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Mimesis is an imitation of speech whereby the Orator counterfaiteth not onely what one said, but also his utterance, pronunciation and gesture, imitating every thing as it was, which is alwaies well performed, and naturally represented in an apt and skilfull actor. The perfect Orator by this figure both causeth great attention, and also bringeth much delight to the hearers, for whether he imitateth a wise man, or a foole, a man learned or unlearned, isolent or modest, merrie or sorrowful, bold or fearfull, eloquent or rude, he reteineth the hearer in a diligent attention, and that for a threefold utilitie, in the imitated gesture a pleasure to the eie, in the voice a delight to the eare, and in the sense, a proft to the wit and understanding.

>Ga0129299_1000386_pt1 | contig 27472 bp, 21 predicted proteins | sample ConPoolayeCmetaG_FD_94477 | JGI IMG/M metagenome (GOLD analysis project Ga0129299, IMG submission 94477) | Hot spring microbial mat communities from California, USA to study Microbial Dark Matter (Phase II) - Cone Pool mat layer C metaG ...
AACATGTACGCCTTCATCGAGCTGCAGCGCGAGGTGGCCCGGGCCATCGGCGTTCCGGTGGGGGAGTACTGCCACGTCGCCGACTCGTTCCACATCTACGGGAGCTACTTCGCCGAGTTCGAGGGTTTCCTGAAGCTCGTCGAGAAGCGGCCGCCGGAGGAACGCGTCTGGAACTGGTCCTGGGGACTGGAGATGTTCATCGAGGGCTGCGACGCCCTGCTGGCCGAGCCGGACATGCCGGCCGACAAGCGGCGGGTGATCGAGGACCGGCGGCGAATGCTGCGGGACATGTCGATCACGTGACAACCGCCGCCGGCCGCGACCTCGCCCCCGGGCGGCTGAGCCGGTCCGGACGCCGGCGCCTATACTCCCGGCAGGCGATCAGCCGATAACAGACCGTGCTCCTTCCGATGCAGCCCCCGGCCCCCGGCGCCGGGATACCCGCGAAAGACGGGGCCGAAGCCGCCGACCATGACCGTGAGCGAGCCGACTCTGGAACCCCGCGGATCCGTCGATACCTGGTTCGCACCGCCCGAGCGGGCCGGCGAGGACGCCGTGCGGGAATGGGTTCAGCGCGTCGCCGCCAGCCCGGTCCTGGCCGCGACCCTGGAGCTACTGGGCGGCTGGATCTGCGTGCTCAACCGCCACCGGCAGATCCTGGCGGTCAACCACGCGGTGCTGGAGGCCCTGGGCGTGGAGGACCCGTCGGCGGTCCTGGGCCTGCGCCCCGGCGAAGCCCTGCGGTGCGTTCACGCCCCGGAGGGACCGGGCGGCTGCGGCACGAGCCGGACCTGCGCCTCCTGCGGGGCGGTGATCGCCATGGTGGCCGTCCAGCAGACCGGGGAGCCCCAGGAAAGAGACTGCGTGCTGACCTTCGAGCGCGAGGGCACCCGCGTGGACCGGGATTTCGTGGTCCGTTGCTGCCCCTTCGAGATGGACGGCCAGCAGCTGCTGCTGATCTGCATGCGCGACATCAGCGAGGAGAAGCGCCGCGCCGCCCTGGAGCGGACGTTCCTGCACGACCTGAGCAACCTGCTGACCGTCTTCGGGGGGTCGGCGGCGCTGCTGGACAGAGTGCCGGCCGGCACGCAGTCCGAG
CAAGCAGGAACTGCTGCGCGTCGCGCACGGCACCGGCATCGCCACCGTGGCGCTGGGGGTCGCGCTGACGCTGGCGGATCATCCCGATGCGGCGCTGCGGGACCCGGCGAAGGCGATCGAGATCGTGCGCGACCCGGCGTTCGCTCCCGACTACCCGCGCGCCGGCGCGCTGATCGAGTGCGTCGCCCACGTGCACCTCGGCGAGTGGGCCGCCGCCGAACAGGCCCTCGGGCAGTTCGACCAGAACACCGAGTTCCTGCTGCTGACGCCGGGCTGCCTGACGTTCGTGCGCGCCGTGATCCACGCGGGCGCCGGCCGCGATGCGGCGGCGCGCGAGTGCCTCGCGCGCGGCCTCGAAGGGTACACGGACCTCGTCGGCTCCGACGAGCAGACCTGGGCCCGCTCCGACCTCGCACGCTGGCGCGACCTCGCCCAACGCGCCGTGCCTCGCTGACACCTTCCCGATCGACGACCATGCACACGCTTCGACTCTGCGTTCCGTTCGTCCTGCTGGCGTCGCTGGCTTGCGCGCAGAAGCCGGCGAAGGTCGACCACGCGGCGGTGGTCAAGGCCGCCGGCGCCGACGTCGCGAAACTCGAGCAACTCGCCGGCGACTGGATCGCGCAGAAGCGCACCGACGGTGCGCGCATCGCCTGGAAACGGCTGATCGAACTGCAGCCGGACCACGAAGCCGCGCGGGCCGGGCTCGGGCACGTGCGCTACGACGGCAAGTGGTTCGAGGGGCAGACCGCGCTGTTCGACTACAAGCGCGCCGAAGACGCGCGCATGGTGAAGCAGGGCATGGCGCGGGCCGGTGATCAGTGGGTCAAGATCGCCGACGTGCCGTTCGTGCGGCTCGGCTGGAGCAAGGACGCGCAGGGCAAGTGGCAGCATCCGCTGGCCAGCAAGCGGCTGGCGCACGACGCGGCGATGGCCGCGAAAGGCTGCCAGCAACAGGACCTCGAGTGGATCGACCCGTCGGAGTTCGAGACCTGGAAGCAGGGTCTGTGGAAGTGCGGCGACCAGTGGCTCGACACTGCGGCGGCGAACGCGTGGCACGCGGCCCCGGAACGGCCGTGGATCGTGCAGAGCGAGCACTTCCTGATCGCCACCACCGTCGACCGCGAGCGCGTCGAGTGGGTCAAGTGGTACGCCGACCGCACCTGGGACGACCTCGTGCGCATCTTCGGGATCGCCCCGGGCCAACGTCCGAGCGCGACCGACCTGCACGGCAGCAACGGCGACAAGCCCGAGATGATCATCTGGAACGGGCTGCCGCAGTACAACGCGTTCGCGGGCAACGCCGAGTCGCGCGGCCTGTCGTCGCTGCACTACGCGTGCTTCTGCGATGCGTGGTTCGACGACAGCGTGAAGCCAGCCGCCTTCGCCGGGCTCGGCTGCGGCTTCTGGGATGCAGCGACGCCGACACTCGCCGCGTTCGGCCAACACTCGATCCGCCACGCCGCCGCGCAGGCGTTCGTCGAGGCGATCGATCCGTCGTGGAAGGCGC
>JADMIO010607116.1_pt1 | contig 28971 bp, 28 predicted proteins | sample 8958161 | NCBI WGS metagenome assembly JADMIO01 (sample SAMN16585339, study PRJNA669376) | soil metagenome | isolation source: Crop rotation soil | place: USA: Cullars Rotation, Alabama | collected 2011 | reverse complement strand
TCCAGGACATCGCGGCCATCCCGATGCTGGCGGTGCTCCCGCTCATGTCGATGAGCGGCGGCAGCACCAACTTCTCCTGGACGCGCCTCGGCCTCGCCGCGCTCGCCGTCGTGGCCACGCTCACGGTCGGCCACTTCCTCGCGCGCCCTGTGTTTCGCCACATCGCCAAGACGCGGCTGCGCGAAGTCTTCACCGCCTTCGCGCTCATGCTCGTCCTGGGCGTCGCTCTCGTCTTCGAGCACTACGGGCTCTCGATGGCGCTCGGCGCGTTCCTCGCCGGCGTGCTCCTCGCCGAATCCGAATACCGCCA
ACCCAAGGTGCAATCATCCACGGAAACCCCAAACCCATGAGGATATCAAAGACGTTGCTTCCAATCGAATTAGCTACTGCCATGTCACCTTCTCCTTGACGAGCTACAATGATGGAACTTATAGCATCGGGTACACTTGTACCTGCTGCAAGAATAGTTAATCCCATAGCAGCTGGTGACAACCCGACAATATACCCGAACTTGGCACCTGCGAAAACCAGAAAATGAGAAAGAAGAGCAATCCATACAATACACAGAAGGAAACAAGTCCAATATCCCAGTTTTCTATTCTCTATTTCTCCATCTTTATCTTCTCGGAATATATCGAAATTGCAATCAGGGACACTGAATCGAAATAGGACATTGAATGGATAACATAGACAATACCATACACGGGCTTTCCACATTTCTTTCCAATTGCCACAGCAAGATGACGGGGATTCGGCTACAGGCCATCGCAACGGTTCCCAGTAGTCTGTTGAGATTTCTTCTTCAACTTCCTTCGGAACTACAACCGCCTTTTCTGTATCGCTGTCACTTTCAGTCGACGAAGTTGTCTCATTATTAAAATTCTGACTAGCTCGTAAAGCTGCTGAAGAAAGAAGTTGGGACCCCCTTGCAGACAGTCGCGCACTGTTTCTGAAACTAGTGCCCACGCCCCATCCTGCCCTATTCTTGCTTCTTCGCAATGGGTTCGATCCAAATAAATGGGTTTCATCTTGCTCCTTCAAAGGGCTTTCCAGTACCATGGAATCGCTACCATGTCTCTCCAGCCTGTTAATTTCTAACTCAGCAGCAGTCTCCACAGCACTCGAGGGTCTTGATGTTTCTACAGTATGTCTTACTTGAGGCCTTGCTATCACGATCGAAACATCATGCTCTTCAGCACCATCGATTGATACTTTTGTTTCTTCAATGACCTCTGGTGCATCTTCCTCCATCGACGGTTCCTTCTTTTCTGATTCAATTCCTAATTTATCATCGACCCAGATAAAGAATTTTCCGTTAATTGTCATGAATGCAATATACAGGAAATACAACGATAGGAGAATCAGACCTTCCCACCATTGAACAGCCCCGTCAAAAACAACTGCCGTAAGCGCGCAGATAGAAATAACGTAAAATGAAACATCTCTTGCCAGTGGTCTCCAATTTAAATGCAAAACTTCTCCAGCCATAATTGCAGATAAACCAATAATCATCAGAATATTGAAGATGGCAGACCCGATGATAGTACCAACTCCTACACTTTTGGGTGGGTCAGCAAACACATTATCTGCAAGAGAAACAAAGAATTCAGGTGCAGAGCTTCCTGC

The use of this figure.

The use hereof serveth properly to commend and deprave, but
1. To commende.
most specially to reprehend and deride, and in respect of the
2. To disprave.
double forme, it may be compared by a double similitude as to a
3. To reprehend.
glasse and and an eccho, the one representing the gesture and countenance,
4. To deride.
the other resounding the imitation of voice and speech.
5. Compared.

The Caution.

This form of imitation is commonly abused by flattering gesters
1. Parasites.
and common parasites, who for the pleasure of those
2. Depraving.
whom they flatter, do both deprave and deride other mens sayings
3. Disgracing.
and doings. Also this figure may be much blemished, either
4. Unaptly be excesse or defect.
by excesse or defect, which maketh the imitation unlike unto that it ought to be which is wel described in Aesops Asse, unaptly imitating the fawning dog.

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